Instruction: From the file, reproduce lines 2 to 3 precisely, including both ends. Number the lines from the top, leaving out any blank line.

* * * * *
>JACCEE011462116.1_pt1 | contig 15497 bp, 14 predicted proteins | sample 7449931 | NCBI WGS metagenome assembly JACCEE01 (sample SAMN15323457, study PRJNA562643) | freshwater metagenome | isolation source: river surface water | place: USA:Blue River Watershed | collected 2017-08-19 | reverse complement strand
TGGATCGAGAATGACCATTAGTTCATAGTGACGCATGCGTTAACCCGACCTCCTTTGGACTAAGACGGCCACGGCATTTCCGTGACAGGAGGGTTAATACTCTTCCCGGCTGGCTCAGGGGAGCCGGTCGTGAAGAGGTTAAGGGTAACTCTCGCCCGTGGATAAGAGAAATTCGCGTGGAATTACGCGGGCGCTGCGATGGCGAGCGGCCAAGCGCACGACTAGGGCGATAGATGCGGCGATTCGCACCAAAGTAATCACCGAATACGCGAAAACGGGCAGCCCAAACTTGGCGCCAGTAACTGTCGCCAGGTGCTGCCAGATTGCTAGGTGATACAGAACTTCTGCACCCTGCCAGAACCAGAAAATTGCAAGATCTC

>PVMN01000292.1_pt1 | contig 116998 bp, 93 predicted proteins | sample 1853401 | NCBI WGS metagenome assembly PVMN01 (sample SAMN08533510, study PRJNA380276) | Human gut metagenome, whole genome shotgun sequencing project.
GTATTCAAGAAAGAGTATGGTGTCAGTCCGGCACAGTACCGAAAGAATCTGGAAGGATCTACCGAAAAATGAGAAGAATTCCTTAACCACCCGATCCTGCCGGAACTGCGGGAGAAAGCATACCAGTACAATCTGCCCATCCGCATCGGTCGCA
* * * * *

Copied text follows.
TGGATCGAGAATGACCATTAGTTCATAGTGACGCATGCGTTAACCCGACCTCCTTTGGACTAAGACGGCCACGGCATTTCCGTGACAGGAGGGTTAATACTCTTCCCGGCTGGCTCAGGGGAGCCGGTCGTGAAGAGGTTAAGGGTAACTCTCGCCCGTGGATAAGAGAAATTCGCGTGGAATTACGCGGGCGCTGCGATGGCGAGCGGCCAAGCGCACGACTAGGGCGATAGATGCGGCGATTCGCACCAAAGTAATCACCGAATACGCGAAAACGGGCAGCCCAAACTTGGCGCCAGTAACTGTCGCCAGGTGCTGCCAGATTGCTAGGTGATACAGAACTTCTGCACCCTGCCAGAACCAGAAAATTGCAAGATCTC

>PVMN01000292.1_pt1 | contig 116998 bp, 93 predicted proteins | sample 1853401 | NCBI WGS metagenome assembly PVMN01 (sample SAMN08533510, study PRJNA380276) | Human gut metagenome, whole genome shotgun sequencing project.